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NEWS
December 9, 2013 | By Paul Nussbaum, Inquirer Staff Writer
Has Amtrak abandoned its vision of 220-mile-per-hour bullet trains speeding up and down the Northeast Corridor? The railroad recently issued draft specifications for new trains to replace its existing Acelas that call for 160 m.p.h. trains, not the 220 m.p.h. versions Amtrak said in January that it was seeking. Amtrak and the California High-Speed Rail Authority in January announced they were jointly seeking proposals for trains that could run at 220 miles an hour on the West Coast and the East Coast.
NEWS
March 19, 2011
Amtrak said Saturday afternoon that it had resumed service in the Northeast Corridor -- and on its Keystone Service, across Pennsylvania -- after a temporary suspension because of earlier power outages. "Passengers should expect residual delays along these routes," Amtrak said. SEPTA reported at 11:45 a.m. Saturday that delays on its regional rail lines were gradually coming to an end. It said it was resuming regular train service after earlier disruptions caused by Amtrak power problems.
NEWS
July 20, 2000
The Amtrak police force abides by local procedures for handling cases in which an individual appears to be a threat to himself or others. At 30th Street Station, we would abide by the Philadelphia police force's procedures. Rick Remington Amtrak spokesperson
NEWS
March 19, 2013 | By Paul Nussbaum, INQUIRER STAFF WRITER
Amtrak's board of directors has selected Anthony R. Coscia as its new chairman. Coscia, 53, of North Caldwell, N.J., is a real estate finance attorney who previously served as chairman of the Port Authority of New York and New Jersey. Coscia, appointed to the nine-member Amtrak board by President Obama in 2010, replaces fellow Democrat Thomas C. Carper, of Illinois, whose term expired Saturday.  
NEWS
December 24, 1986
Here we go again. Just a few months ago, the Congress rejected President Reagan's proposal to eliminate Amtrak, and he is back with the same idea. For whatever reason, the President seems obsessed with the desire to abolish Amtrak. The Inquirer's Dec. 16 editorial calling the selling of Amtrak a "fiscal fantasy" is right. Amtrak provides a vital service to our country, and by all means it should be continued in its present form. Amtrak and its employees have, since its inception, continuously improved service and productivity.
NEWS
April 18, 1989 | By Jane M. Von Bergen, Inquirer Staff Writer
Amtrak wants a federal judge to invalidate the 39-m.p.h. speed limit set by Pennsauken on trains passing through the township. The National Railroad Passenger Corp., which operates Amtrak, sued the township Friday, arguing that federal regulations regarding train speeds supersede any state or local laws. Concerned about public safety in the wake of plans to build the so-called Gamblers' Express train line between Philadelphia and Atlantic City, Pennsauken passed an ordinance on Oct. 27, 1986, imposing the 39-m.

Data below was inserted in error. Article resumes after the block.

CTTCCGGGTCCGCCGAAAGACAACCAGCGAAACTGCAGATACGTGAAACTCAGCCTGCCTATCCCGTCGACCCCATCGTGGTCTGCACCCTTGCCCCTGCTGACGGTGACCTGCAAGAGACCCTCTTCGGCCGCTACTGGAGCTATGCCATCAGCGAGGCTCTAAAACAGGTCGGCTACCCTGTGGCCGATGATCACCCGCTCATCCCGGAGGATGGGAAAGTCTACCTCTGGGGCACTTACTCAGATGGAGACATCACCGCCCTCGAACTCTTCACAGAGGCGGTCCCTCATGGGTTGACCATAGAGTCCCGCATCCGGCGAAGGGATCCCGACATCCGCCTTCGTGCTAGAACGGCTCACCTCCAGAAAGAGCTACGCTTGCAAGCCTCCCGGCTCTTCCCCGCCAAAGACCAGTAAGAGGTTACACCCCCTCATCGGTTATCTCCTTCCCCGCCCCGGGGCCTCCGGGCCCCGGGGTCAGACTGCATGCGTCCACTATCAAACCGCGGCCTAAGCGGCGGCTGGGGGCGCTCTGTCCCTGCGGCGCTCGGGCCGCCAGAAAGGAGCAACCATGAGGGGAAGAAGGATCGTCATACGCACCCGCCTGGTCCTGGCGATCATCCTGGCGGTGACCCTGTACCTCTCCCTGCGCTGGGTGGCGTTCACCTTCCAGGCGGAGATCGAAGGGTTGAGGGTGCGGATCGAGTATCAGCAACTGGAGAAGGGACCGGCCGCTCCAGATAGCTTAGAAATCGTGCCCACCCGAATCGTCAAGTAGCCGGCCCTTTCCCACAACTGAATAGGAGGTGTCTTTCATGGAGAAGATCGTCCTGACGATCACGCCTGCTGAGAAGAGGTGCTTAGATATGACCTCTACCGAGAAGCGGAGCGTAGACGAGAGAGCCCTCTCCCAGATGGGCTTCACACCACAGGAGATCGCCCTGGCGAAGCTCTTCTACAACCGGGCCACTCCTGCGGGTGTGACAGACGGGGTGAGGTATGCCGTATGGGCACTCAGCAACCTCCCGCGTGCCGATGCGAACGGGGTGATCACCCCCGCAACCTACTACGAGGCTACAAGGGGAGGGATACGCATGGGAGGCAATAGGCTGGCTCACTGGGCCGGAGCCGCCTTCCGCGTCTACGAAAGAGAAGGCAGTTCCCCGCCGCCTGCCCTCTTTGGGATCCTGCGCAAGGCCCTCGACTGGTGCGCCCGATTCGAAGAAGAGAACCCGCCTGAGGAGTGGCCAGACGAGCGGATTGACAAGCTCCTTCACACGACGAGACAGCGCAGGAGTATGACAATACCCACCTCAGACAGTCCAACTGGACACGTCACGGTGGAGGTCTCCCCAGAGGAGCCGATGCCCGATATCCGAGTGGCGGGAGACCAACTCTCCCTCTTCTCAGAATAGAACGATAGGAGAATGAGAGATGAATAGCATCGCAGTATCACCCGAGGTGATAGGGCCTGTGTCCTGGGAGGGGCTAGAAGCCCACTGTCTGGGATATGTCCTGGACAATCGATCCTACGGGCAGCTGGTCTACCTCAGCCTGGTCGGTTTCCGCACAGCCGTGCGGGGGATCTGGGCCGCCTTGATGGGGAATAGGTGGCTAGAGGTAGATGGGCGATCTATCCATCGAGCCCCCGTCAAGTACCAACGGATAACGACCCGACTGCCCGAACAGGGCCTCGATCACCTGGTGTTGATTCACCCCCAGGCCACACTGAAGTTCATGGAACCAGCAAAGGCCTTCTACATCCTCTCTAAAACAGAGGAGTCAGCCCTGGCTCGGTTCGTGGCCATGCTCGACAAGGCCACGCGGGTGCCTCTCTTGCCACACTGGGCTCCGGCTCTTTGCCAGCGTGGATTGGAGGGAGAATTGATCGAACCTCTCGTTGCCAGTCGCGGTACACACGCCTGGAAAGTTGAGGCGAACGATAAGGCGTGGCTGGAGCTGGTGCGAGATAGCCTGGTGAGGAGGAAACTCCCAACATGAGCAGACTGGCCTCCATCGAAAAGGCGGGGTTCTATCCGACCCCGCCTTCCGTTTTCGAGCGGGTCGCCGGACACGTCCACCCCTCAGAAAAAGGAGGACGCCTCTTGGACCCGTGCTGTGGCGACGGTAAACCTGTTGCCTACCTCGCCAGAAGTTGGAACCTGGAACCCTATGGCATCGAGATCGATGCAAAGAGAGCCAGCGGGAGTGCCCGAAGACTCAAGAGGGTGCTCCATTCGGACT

NEWS
June 12, 2008 | By Larry King INQUIRER STAFF WRITER
With highways clogged and gas prices soaring, U.S. Rep. Patrick Murphy (D., Pa.) sees Amtrak as a commuting option for his Bucks County constituents who work in New York. Amtrak, however, does not share Murphy's view. The financially strapped national railroad sees its limited Northeast Corridor seats as best utilized by full-fare spot travelers, not daily commuters paying discounted monthly rates. Yesterday, those philosophies were set on a possible collision course when Murphy amended a funding bill to force Amtrak to consider increasing stops and lowering fares for riders using Bucks County's only Amtrak station.
NEWS
October 20, 1997 | by Frank Dougherty, Daily News Staff Writer
SEPTA has put on hold the emergency alternative service plan it had developed in anticipation of a strike Wednesday against Amtrak by the Brotherhood of Maintenance & Way Employes. "With Amtrak and the BMWE agreeing yesterday to a one-week extension of the Wednesday 12:01 a.m. strike deadline, we have suspended for the time being implementation of the plan," said Stephan Rosenfeld, SEPTA assistant general manager of public affairs. Plans to begin passing out pamphlets this morning at SEPTA regional rail stations to commuters on the R1 Airport, R2 Newark/ Wilmington, R5 Downingtown/Paoli, R6 Cynwyd, R7 Trenton and R8 Chestnut Hill lines have been suspended as well.
NEWS
February 24, 2005 | By NORMAN Y. MINETA
SOMETIMES in government, it takes more than words to bring about change. Earlier this month, President Bush, frustrated that Congress had not moved on his proposed reforms to the passenger rail system, said that subsidies for Amtrak should be eliminated starting Oct. 1. Since then, something interesting has happened: lawmakers, journalists and citizens are starting to talk seriously about the future of passenger trains in America. Many have been critical of the changes the president and I have proposed.
NEWS
October 11, 2012
Amtrak set another ridership record for the fiscal year that ended Sept. 30, carrying 31.2 million passengers. Ridership was up 3.5 percent from the previous year, while ticket revenue grew by 6.8 percent to a record $2.02 billion. The ridership record was the ninth in the last 10 years. The national railroad, created in 1971 after private railroads went bankrupt, required a federal subsidy of $1.42 billion for operating costs, capital expenses and debt-service. That was down from $1.48 billion in 2011 and $1.57 billion in 2010.
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NEWS
October 19, 2014 | By Michaelle Bond, Inquirer Staff Writer